The Ajah Heads were obvious at the beginning of the Tower as the Amyrlin Seat’s seven advisors, but at some stage they went underground and were thenceforth known only to their Ajahs and the other Ajah Heads. This may be a result of a political crisis (such as the Year of Four Amyrlins, see below) when they stepped into the breach between the Amyrlin and Hall. And perhaps in the hostile aftermath it became prudent for them to be less visible so that the Hall and Amyrlin did not watch them constantly or interfere with their duties to prevent them doing it again. IE they were seen as a threat by the Amyrlin and Hall and had to withdraw from public view.

Keeper of the Chronicles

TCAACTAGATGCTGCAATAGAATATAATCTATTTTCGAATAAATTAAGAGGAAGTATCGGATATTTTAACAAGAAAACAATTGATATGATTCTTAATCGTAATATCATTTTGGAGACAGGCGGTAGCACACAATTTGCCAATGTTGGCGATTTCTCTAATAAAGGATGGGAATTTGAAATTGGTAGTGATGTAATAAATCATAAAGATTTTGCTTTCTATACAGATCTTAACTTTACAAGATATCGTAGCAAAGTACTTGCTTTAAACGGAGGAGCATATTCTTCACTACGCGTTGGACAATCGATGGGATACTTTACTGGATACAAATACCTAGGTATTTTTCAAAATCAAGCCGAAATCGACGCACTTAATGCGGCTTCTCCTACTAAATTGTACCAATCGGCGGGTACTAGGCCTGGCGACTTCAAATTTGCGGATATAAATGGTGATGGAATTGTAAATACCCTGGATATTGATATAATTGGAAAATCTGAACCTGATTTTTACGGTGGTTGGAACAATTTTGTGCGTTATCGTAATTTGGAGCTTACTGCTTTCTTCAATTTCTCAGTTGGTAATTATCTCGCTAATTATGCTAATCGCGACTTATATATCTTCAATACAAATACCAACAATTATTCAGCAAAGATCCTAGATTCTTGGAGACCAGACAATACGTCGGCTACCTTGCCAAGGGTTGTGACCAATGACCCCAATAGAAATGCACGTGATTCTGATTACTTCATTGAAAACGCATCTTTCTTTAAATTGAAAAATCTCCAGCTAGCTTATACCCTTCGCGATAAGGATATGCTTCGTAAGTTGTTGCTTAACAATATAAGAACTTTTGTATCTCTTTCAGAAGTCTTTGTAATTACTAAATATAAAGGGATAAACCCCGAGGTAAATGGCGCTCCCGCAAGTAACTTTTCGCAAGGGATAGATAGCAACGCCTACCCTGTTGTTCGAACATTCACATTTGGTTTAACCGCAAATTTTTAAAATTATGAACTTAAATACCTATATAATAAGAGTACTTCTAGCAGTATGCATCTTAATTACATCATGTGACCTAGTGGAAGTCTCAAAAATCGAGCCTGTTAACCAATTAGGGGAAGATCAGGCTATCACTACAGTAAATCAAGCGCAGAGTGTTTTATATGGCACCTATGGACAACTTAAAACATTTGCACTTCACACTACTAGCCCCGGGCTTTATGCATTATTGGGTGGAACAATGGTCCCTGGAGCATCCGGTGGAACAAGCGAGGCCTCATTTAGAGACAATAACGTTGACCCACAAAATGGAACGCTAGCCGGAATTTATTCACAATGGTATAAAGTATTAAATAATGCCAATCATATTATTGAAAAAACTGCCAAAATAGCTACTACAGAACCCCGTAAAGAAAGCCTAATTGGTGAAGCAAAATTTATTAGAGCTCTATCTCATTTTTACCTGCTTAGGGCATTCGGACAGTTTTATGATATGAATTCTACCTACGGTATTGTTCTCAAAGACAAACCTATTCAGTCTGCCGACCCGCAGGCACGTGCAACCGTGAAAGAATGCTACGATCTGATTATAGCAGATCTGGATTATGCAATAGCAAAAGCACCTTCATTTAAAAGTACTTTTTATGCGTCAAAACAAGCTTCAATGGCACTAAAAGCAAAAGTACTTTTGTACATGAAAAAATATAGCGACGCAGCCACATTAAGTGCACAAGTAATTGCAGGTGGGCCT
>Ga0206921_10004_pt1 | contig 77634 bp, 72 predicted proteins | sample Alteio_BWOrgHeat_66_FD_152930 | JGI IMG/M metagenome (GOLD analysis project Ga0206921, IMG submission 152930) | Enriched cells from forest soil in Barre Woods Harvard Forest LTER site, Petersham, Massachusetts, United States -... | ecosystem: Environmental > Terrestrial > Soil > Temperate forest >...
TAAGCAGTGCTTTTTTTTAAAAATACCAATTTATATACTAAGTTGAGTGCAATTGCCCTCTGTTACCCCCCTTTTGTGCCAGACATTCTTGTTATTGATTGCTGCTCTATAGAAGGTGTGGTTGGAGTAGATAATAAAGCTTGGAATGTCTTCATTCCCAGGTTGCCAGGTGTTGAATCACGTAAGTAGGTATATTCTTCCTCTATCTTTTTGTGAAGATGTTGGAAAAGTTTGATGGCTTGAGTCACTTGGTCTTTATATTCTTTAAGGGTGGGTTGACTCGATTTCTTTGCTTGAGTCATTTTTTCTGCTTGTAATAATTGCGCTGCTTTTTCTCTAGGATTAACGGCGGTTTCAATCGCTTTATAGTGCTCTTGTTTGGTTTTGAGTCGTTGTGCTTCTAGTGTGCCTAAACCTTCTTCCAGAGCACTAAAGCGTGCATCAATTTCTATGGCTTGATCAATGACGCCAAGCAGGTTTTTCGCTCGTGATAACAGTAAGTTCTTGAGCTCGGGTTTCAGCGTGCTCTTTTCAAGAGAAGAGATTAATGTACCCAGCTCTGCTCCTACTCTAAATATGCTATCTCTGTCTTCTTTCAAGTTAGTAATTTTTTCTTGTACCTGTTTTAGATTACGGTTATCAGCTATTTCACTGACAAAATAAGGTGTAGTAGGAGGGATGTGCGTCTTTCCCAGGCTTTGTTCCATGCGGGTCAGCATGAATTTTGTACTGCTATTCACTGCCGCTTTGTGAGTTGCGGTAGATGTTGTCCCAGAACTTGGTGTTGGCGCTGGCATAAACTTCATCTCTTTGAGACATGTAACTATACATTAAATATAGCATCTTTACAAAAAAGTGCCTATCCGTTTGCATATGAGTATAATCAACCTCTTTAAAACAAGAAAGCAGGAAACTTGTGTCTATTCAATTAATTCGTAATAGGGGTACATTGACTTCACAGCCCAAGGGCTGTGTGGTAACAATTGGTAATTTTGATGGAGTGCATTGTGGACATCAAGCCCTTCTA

The Keeper is not mentioned at the Tower’s founding—only the Amyrlin, the Sitters of the Hall and the seven Ajah Heads. The position may have been established a little later after the founding of the Tower, just as in the Catholic Church. Early in Church history it was realized that everything the Pope said was as good as law or truth and should be used later for jurisprudence as well as in debates about Faith, and so an Archivist followed the Pontiff everywhere and collected everything he said or wrote into what eventually became the Vatican Archives. The Keeper also has duties similar to the Cardinal Camerlengo and Private Secretary of the Pope. The role of the Keeper was established as the Amyrlin’s secretary and official historian of the White Tower, collecting everything that was decided by the Amyrlin and the Hall into what became Tower Law and the archives, and to write the Chronicles, but, illustrating the power of knowledge, by five hundred years before the Trolloc Wars the Keeper was second-in-command to the Amyrlin (Robert Jordan, Aes Sedai notes).